A survey of 2,000 UK adults found that millennials – those born between 1982 and 2000 – are putting far less emphasis on saving and much greater emphasis on continuing to earn a living than any other age group.
The expectation of working in retirement is 50 per cent higher among 18-24 year olds than those who are nearing, or already in, retirement, which means up to four million over-65s in the workplace by 2056.
“A million pounds is a realistic figure and at the same time will be very daunting,” said Liz Ritchie (pictured), partner and head of private client services at Mazars, which commissioned the survey by OnePoll.
“Millennials told us that 63 was their anticipated retirement age; a 24-year-old earning around £24,000 a year today would need £1 million to fund their retirement and maintain their standard of living until they were 80 for men, or 85 for women.
“However, changes to pension structure, the closure of final salary schemes and the erosion of tax benefits have had an effect on the public’s view of pensions which could impact on future generations.
Mazars estimates that by 2040 there could, conservatively, already be two million ‘working retired’. In reality, if recent increases in older workers are repeated, the figure could be much higher and lead to a generation that may never actually retire.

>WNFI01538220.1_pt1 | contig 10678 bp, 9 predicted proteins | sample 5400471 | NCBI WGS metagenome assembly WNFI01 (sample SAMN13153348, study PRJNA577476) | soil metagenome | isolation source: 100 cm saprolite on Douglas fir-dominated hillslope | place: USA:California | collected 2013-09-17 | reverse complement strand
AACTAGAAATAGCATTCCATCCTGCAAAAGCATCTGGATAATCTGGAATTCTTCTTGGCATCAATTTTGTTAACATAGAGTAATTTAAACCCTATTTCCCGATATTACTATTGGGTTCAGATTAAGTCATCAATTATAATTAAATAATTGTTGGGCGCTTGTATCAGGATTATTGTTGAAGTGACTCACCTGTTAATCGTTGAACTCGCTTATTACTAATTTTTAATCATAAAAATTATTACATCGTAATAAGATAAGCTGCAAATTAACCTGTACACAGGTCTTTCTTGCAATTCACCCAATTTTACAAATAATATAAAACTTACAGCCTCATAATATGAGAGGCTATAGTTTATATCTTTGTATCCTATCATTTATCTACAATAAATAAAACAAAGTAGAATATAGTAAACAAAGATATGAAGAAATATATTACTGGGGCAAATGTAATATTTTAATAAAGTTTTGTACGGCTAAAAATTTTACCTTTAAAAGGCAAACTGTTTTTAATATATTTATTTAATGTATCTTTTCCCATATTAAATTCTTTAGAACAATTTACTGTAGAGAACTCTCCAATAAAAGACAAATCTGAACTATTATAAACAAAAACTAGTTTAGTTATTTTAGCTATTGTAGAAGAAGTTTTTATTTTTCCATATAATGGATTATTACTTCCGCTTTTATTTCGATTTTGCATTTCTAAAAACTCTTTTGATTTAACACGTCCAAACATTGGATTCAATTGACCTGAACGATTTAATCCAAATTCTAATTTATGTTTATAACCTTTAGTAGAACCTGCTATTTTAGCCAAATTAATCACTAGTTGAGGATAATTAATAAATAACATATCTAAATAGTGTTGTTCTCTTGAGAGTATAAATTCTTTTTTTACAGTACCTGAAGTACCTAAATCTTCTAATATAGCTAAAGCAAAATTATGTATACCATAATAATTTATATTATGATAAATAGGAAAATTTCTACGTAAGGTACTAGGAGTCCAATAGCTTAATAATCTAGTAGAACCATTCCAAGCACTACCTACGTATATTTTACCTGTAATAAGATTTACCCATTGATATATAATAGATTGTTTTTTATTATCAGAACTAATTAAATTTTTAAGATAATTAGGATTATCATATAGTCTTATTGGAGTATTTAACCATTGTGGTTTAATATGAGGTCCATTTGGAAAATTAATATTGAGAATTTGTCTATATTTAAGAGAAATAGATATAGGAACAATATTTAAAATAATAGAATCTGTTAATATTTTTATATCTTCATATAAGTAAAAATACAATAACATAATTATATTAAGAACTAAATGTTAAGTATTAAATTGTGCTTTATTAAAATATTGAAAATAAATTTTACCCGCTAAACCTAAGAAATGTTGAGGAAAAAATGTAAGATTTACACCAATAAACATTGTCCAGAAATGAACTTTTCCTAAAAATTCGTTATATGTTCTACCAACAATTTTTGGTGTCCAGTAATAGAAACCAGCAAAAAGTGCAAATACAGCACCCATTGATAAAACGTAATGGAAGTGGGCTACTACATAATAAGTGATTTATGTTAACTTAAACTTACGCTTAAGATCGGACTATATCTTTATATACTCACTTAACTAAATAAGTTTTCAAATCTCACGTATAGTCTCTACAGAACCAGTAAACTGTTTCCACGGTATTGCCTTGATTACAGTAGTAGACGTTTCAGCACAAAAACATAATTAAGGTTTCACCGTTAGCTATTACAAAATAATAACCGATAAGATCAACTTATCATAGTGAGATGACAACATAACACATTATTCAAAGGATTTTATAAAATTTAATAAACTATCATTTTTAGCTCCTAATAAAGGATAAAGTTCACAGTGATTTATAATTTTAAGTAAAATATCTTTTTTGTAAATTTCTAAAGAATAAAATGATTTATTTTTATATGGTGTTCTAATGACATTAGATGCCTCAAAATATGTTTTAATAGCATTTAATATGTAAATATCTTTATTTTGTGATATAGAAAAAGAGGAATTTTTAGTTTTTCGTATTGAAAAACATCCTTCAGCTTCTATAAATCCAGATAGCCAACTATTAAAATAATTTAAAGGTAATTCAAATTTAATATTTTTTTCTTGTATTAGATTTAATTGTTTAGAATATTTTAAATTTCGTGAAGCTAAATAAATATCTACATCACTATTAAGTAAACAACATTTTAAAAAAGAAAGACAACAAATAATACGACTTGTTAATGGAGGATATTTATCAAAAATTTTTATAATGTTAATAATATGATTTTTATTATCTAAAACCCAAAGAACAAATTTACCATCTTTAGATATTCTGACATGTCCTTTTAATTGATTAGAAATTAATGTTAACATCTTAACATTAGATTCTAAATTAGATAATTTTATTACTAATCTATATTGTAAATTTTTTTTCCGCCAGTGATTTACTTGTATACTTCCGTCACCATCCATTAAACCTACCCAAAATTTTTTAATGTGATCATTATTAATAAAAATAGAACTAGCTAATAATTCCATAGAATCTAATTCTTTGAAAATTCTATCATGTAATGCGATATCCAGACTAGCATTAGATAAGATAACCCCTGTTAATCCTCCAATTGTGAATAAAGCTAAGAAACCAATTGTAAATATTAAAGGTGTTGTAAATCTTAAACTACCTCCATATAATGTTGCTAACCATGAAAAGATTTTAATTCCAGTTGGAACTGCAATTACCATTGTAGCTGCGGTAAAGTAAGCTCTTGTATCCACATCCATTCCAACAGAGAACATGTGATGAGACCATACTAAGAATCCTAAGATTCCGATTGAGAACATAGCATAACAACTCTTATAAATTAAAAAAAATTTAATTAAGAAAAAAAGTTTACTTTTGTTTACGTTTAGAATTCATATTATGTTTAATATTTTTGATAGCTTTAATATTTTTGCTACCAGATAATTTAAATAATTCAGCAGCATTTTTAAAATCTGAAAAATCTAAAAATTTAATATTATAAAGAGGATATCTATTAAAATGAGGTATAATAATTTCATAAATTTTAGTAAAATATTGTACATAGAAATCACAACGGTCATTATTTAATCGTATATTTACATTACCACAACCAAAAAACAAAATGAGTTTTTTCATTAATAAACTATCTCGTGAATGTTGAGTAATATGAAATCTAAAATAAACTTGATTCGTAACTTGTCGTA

The UK currently has 1.2 million adults employed over the age of 65. Using the government’s population estimates, the number of over 65s is set to rise by almost a half to 18 million by 2039 indicating 1.8million over 65s in the workforce in the next 20 years.
Trends agency The Future Laboratory has seen a new consumer mind-set emerge. Termed the ‘Flat Age Society’, it describes how people are refusing to slow down just because they have reached the traditional age of retirement.
Liz Ritchie said: “Those thinking they can simply work longer may find themselves unable to and as a result, with a gap in their finances.
“We all hope our later years will be a time to slow down, relax and enjoy life. To achieve this, we have to make long-term financial planning a priority. This is not just among those newly entering the workforce but also across all ages. It is never too late to help make your finances in later years that bit more comfortable.”